2024 Election, Ari Armstrong, Elections, Exclusives, Politics

Armstrong: Colorado voters repudiate party extremists

The big primary election news for Republicans is that Jeff Crank bent Dave Williams over his knee in the 5th Congressional District and delivered a well-deserved spanking.

Williams, who as chair of the state GOP oversaw the spending of $20,000 of party funds on his own campaign, recently sent out hateful messages encouraging people to burn all Pride flags. Then he went crying onto the show of his friend Joe Oltmann, who once “joked” that Jared Polis, the governor of Colorado, should be executed. Voters weren’t laughing.

Meanwhile, Democratic voters also got fed up with the crazies in their ranks. Remember the two teachers who pushed a measure through Colorado’s largest teachers’ union condemning capitalism? One of those teachers, Tim Hernández, also has called for a “forceful cultural revolution” against “whiteness,” promoted the ideals of Marx and Lenin, and apologized for not initially condemning Hamas’s brutal terrorism in Israel. Hernández, appointed to his legislative seat by a small band of party insiders, lost his primary.

The other capitalism-hating teacher, Bryan Lindstrom, who once said that “gangs are the response to racist capitalism and can be good,” also lost his primary.

Finally, Elisabeth Epps, another Democratic Socialist who once proclaimed “from the river to the sea,” a phrase suggesting that Jews be driven from Israel, lost her primary as well.

It would seem that many Colorado voters are tired of the nonsense from both major parties and ready to return to something resembling sanity.

Boebert wins with minority support

Surprising no one, Lauren “Carpetbagger” Boebert handily won the primary in her new 4th Congressional District after torching Republican chances in her old 3rd Congressional District on her way out the door.

Jeff Hurd won the 3rd CD Republican primary in an effort to replace Boebert, but Democrat Adam Frisch has raised tons of money thanks to Boebert’s shenanigans. Boebert almost certainly will win her new seat in Congress, but she might do it by sacrificing her old seat to the Democrats. We’ll see if Hurd is up for the challenge.

The election conspiracy monger Ron Hanks came in a distant second to Hurd. Slimy Democratic ads attempting to boost Hanks, because he would have been a weaker opponent in the general election, seem not to have worked.

Kyle Clark blamed Boebert’s five challengers for not coalescing behind a single alternative. To me, the problem is with our stupid system of voting that allows a candidate to win with minority support. If we had approval voting to allow voters to vote for as many candidates as they want, people could have in effect voted “anyone but Boebert.” Boebert probably still would have won in such a system, but we’ll never know for sure, because in our system voters cannot well-express their preferences when more than two candidates appear on the ballot.

State board of education races

New charter schools may be in for a rougher time given that teachers’ union pet Kathy Gebhardt beat Marisol Rodriguez in a Board of Education primary. But, even though a pro-charter group spent big money on Rodriquez, Gebhardt told the Denver Post that she supports school choice. I’ll believe it when I see it.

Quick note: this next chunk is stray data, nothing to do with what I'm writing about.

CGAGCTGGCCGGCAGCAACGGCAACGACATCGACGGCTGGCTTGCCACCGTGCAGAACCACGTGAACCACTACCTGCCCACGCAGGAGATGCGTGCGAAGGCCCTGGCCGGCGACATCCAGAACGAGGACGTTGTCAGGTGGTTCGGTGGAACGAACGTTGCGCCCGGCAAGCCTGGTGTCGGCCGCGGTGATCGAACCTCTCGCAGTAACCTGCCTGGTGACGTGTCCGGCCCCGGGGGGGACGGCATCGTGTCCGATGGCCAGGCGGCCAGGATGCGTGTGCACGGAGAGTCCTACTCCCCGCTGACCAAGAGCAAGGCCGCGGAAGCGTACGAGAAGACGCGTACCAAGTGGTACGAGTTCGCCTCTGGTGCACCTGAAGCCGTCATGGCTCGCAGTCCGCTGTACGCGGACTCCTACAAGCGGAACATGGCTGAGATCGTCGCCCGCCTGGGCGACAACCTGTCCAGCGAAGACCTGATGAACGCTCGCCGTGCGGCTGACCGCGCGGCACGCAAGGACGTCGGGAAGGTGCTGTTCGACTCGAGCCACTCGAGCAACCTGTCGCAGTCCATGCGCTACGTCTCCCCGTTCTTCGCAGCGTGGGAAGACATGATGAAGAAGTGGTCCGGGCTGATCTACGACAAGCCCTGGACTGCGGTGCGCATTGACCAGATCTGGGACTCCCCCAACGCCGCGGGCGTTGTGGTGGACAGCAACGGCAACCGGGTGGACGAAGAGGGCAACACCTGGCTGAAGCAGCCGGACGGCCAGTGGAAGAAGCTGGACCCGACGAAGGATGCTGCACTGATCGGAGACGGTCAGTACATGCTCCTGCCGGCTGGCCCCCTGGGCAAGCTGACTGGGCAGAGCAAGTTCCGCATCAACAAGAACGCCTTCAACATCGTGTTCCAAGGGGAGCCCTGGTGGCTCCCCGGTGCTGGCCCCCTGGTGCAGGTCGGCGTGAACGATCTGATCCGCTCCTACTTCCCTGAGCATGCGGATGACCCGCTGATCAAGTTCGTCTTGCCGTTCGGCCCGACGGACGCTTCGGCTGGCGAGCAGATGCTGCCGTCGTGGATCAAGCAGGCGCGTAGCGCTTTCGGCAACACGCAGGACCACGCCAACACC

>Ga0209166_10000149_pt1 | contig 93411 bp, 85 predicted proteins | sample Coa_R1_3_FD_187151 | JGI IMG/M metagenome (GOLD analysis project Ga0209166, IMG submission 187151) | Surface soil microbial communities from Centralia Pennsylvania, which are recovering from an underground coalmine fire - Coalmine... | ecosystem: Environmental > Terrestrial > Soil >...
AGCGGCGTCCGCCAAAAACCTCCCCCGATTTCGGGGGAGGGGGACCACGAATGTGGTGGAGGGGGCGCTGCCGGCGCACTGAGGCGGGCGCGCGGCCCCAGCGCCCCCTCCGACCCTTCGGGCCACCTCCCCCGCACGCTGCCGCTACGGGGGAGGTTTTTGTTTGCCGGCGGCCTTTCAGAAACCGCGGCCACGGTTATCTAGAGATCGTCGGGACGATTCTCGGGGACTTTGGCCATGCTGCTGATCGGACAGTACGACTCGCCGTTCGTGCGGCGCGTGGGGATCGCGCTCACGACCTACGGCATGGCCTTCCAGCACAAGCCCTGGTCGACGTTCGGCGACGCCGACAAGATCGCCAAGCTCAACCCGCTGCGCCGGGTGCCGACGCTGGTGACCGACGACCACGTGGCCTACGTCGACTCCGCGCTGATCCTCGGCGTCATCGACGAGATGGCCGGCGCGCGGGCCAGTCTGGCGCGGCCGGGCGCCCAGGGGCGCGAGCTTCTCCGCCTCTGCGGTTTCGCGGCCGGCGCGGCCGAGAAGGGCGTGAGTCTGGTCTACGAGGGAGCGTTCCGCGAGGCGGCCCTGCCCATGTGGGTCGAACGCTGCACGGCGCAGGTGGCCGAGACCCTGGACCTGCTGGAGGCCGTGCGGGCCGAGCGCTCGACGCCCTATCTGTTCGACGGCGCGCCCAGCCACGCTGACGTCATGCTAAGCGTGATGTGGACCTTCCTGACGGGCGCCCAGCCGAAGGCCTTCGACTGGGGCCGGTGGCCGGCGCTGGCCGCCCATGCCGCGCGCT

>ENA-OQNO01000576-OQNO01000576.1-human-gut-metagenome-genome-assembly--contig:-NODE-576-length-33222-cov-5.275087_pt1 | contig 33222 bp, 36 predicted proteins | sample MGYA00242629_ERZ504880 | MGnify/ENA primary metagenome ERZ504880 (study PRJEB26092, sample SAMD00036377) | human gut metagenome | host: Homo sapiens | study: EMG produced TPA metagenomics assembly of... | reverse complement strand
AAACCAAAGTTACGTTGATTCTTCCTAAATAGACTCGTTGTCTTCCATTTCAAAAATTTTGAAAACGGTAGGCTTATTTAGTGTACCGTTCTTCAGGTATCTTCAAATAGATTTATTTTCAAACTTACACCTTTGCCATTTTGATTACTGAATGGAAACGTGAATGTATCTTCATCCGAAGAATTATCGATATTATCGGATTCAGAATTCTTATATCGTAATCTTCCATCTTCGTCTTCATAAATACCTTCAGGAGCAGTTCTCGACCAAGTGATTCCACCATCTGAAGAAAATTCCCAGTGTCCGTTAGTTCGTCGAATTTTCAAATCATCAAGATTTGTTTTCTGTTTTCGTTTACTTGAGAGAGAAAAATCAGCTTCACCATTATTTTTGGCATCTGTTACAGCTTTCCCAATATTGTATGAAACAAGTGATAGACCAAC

It appears that former GOP chair Kristi Burton Brown has won her primary for a Board of Education seat. Generally I disagree with Brown on social issues—she first made a name for herself trying to outlaw abortion in Colorado—but, after watching the majority of the Board denigrate parent-directed education, I think I will deeply enjoy watching Brown push back. Don’t worry; I’ll criticize Brown when I think she deserves it.

Low voter turnout

As I’ve mentioned, I returned a blank primary ballot (okay, I wrote a snarky note at the bottom) because most of the races were uncontested, and I didn’t much like any of the candidates in the contested races. The general problem is that state government favors political parties by giving them special ballot access and even subsidies for their primary elections. Gross.

Apparently plenty of other voters are equally disgusted by our lack of genuinely democratic primaries. The Colorado Secretary of State predicted especially low voter turnout.

Again, we need equal ballot-access rules for all comers, regardless of party, an end to government-run party primaries, and approval voting.

A ballot tweak

A potential problem with returning a blank ballot is that an unscrupulous election worker could mark the ballot for me.

There’s an easy fix: For each candidate, put a “yes” or “no” on the ballot. If a voter does not mark anything, that’s the same as marking “no.” If I mark “no,” there’s no way someone else could mark “yes” and get away with it. Notice that this ballot set-up would work perfectly with approval voting.

Another advantage to this yes/no voting is that voting “no” across the board would be the equivalent of voting “none of the above.”

We have work to do in making our elections more genuinely democratic. For now, though, I’m pleased that Colorado voters mostly have shown the crazies the door.

Ari Armstrong writes regularly for Complete Colorado and is the author of books about Ayn Rand, Harry Potter, and classical liberalism. He can be reached at ari at ariarmstrong dot com.


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